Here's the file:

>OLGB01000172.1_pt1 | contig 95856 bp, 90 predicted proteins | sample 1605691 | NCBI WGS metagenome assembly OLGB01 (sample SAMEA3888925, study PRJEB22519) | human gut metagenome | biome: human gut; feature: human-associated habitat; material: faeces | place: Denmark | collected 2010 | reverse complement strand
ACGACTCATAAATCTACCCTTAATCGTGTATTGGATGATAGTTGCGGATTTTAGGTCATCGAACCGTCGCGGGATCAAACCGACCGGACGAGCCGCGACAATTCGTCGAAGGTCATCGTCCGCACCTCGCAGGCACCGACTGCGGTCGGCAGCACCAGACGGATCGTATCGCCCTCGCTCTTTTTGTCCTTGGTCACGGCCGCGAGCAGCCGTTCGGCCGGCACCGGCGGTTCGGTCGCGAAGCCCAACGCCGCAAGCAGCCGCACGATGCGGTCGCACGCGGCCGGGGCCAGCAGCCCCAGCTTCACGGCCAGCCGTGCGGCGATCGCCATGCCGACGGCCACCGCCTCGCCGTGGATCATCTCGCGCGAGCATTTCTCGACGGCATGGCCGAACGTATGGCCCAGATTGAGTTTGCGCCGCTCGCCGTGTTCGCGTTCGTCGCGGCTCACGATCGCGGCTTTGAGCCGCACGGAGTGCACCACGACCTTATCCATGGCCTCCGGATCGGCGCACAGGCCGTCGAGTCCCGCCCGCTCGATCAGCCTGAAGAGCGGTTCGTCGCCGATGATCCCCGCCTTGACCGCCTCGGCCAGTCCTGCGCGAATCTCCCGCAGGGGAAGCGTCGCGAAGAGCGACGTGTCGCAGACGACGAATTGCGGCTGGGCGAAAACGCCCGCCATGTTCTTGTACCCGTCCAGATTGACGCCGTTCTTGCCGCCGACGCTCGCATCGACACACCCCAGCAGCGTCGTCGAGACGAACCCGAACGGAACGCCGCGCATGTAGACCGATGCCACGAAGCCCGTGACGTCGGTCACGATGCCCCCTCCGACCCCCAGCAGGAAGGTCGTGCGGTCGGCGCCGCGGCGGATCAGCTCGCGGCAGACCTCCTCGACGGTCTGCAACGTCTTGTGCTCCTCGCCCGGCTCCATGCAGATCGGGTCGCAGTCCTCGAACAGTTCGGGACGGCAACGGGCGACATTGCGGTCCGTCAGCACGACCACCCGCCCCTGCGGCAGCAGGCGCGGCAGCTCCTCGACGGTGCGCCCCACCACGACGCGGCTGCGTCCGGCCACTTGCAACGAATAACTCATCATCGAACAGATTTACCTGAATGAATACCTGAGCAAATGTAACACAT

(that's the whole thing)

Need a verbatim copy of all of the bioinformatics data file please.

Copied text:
>OLGB01000172.1_pt1 | contig 95856 bp, 90 predicted proteins | sample 1605691 | NCBI WGS metagenome assembly OLGB01 (sample SAMEA3888925, study PRJEB22519) | human gut metagenome | biome: human gut; feature: human-associated habitat; material: faeces | place: Denmark | collected 2010 | reverse complement strand
ACGACTCATAAATCTACCCTTAATCGTGTATTGGATGATAGTTGCGGATTTTAGGTCATCGAACCGTCGCGGGATCAAACCGACCGGACGAGCCGCGACAATTCGTCGAAGGTCATCGTCCGCACCTCGCAGGCACCGACTGCGGTCGGCAGCACCAGACGGATCGTATCGCCCTCGCTCTTTTTGTCCTTGGTCACGGCCGCGAGCAGCCGTTCGGCCGGCACCGGCGGTTCGGTCGCGAAGCCCAACGCCGCAAGCAGCCGCACGATGCGGTCGCACGCGGCCGGGGCCAGCAGCCCCAGCTTCACGGCCAGCCGTGCGGCGATCGCCATGCCGACGGCCACCGCCTCGCCGTGGATCATCTCGCGCGAGCATTTCTCGACGGCATGGCCGAACGTATGGCCCAGATTGAGTTTGCGCCGCTCGCCGTGTTCGCGTTCGTCGCGGCTCACGATCGCGGCTTTGAGCCGCACGGAGTGCACCACGACCTTATCCATGGCCTCCGGATCGGCGCACAGGCCGTCGAGTCCCGCCCGCTCGATCAGCCTGAAGAGCGGTTCGTCGCCGATGATCCCCGCCTTGACCGCCTCGGCCAGTCCTGCGCGAATCTCCCGCAGGGGAAGCGTCGCGAAGAGCGACGTGTCGCAGACGACGAATTGCGGCTGGGCGAAAACGCCCGCCATGTTCTTGTACCCGTCCAGATTGACGCCGTTCTTGCCGCCGACGCTCGCATCGACACACCCCAGCAGCGTCGTCGAGACGAACCCGAACGGAACGCCGCGCATGTAGACCGATGCCACGAAGCCCGTGACGTCGGTCACGATGCCCCCTCCGACCCCCAGCAGGAAGGTCGTGCGGTCGGCGCCGCGGCGGATCAGCTCGCGGCAGACCTCCTCGACGGTCTGCAACGTCTTGTGCTCCTCGCCCGGCTCCATGCAGATCGGGTCGCAGTCCTCGAACAGTTCGGGACGGCAACGGGCGACATTGCGGTCCGTCAGCACGACCACCCGCCCCTGCGGCAGCAGGCGCGGCAGCTCCTCGACGGTGCGCCCCACCACGACGCGGCTGCGTCCGGCCACTTGCAACGAATAACTCATCATCGAACAGATTTACCTGAATGAATACCTGAGCAAATGTAACACAT